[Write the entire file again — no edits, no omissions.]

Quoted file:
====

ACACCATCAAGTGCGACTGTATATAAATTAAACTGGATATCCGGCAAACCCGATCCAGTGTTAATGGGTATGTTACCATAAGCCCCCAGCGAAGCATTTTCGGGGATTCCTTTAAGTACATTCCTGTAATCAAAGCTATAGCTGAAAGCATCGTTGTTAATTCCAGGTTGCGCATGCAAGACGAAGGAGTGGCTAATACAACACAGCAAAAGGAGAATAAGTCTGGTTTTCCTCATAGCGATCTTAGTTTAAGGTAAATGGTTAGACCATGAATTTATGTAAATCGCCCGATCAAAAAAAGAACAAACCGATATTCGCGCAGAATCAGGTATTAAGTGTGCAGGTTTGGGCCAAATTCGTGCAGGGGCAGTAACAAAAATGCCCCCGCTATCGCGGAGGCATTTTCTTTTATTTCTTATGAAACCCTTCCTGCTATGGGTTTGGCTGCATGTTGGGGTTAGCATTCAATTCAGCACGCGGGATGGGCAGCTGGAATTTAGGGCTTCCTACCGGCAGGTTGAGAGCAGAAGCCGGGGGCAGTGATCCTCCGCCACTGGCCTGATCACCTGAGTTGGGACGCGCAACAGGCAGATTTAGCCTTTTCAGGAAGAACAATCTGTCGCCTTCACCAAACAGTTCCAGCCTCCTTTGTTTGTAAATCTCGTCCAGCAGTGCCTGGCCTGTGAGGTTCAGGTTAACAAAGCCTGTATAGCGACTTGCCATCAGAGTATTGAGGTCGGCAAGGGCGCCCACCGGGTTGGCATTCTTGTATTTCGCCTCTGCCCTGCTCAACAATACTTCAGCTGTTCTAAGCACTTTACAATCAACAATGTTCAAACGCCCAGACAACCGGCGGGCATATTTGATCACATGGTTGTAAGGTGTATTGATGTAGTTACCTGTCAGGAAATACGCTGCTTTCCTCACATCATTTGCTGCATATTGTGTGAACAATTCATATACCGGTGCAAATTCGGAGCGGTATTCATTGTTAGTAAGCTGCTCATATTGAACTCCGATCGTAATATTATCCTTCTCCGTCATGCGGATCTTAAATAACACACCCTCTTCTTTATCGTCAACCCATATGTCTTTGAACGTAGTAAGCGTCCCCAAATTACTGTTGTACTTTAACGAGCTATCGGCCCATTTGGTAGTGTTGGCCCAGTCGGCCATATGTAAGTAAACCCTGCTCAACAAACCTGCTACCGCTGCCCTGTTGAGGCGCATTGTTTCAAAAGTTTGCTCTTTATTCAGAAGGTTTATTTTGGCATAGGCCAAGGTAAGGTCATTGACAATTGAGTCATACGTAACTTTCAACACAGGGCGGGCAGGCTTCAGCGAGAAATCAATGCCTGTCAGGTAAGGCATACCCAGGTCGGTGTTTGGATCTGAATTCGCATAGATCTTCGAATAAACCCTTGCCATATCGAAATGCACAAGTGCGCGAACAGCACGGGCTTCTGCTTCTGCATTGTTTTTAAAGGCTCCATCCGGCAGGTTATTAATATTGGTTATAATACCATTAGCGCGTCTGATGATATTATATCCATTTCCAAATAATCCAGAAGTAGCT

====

ACACCATCAAGTGCGACTGTATATAAATTAAACTGGATATCCGGCAAACCCGATCCAGTGTTAATGGGTATGTTACCATAAGCCCCCAGCGAAGCATTTTCGGGGATTCCTTTAAGTACATTCCTGTAATCAAAGCTATAGCTGAAAGCATCGTTGTTAATTCCAGGTTGCGCATGCAAGACGAAGGAGTGGCTAATACAACACAGCAAAAGGAGAATAAGTCTGGTTTTCCTCATAGCGATCTTAGTTTAAGGTAAATGGTTAGACCATGAATTTATGTAAATCGCCCGATCAAAAAAAGAACAAACCGATATTCGCGCAGAATCAGGTATTAAGTGTGCAGGTTTGGGCCAAATTCGTGCAGGGGCAGTAACAAAAATGCCCCCGCTATCGCGGAGGCATTTTCTTTTATTTCTTATGAAACCCTTCCTGCTATGGGTTTGGCTGCATGTTGGGGTTAGCATTCAATTCAGCACGCGGGATGGGCAGCTGGAATTTAGGGCTTCCTACCGGCAGGTTGAGAGCAGAAGCCGGGGGCAGTGATCCTCCGCCACTGGCCTGATCACCTGAGTTGGGACGCGCAACAGGCAGATTTAGCCTTTTCAGGAAGAACAATCTGTCGCCTTCACCAAACAGTTCCAGCCTCCTTTGTTTGTAAATCTCGTCCAGCAGTGCCTGGCCTGTGAGGTTCAGGTTAACAAAGCCTGTATAGCGACTTGCCATCAGAGTATTGAGGTCGGCAAGGGCGCCCACCGGGTTGGCATTCTTGTATTTCGCCTCTGCCCTGCTCAACAATACTTCAGCTGTTCTAAGCACTTTACAATCAACAATGTTCAAACGCCCAGACAACCGGCGGGCATATTTGATCACATGGTTGTAAGGTGTATTGATGTAGTTACCTGTCAGGAAATACGCTGCTTTCCTCACATCATTTGCTGCATATTGTGTGAACAATTCATATACCGGTGCAAATTCGGAGCGGTATTCATTGTTAGTAAGCTGCTCATATTGAACTCCGATCGTAATATTATCCTTCTCCGTCATGCGGATCTTAAATAACACACCCTCTTCTTTATCGTCAACCCATATGTCTTTGAACGTAGTAAGCGTCCCCAAATTACTGTTGTACTTTAACGAGCTATCGGCCCATTTGGTAGTGTTGGCCCAGTCGGCCATATGTAAGTAAACCCTGCTCAACAAACCTGCTACCGCTGCCCTGTTGAGGCGCATTGTTTCAAAAGTTTGCTCTTTATTCAGAAGGTTTATTTTGGCATAGGCCAAGGTAAGGTCATTGACAATTGAGTCATACGTAACTTTCAACACAGGGCGGGCAGGCTTCAGCGAGAAATCAATGCCTGTCAGGTAAGGCATACCCAGGTCGGTGTTTGGATCTGAATTCGCATAGATCTTCGAATAAACCCTTGCCATATCGAAATGCACAAGTGCGCGAACAGCACGGGCTTCTGCTTCTGCATTGTTTTTAAAGGCTCCATCCGGCAGGTTATTAATATTGGTTATAATACCATTAGCGCGTCTGATGATATTATATCCATTTCCAAATAATCCAGAAGTAGCT